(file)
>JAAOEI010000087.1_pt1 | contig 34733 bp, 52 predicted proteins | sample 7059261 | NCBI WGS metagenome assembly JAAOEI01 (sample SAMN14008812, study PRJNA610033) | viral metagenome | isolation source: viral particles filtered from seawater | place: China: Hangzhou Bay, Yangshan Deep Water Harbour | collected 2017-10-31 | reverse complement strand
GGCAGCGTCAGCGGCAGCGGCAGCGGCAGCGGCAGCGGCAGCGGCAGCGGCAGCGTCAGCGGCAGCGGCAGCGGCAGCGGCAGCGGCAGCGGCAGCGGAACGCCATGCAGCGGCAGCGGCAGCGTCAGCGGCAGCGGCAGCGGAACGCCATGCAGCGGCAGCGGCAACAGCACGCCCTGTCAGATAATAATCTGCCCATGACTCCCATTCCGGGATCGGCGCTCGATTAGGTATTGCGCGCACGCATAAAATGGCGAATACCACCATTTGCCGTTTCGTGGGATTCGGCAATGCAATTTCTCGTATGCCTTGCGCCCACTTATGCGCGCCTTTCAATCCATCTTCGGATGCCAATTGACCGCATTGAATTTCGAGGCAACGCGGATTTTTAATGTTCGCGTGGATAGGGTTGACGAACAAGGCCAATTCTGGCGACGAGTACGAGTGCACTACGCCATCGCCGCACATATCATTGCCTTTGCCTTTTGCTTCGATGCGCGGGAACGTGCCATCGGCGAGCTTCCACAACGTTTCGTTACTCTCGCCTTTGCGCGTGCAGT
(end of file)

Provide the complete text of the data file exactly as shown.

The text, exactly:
>JAAOEI010000087.1_pt1 | contig 34733 bp, 52 predicted proteins | sample 7059261 | NCBI WGS metagenome assembly JAAOEI01 (sample SAMN14008812, study PRJNA610033) | viral metagenome | isolation source: viral particles filtered from seawater | place: China: Hangzhou Bay, Yangshan Deep Water Harbour | collected 2017-10-31 | reverse complement strand
GGCAGCGTCAGCGGCAGCGGCAGCGGCAGCGGCAGCGGCAGCGGCAGCGGCAGCGTCAGCGGCAGCGGCAGCGGCAGCGGCAGCGGCAGCGGCAGCGGAACGCCATGCAGCGGCAGCGGCAGCGTCAGCGGCAGCGGCAGCGGAACGCCATGCAGCGGCAGCGGCAACAGCACGCCCTGTCAGATAATAATCTGCCCATGACTCCCATTCCGGGATCGGCGCTCGATTAGGTATTGCGCGCACGCATAAAATGGCGAATACCACCATTTGCCGTTTCGTGGGATTCGGCAATGCAATTTCTCGTATGCCTTGCGCCCACTTATGCGCGCCTTTCAATCCATCTTCGGATGCCAATTGACCGCATTGAATTTCGAGGCAACGCGGATTTTTAATGTTCGCGTGGATAGGGTTGACGAACAAGGCCAATTCTGGCGACGAGTACGAGTGCACTACGCCATCGCCGCACATATCATTGCCTTTGCCTTTTGCTTCGATGCGCGGGAACGTGCCATCGGCGAGCTTCCACAACGTTTCGTTACTCTCGCCTTTGCGCGTGCAGT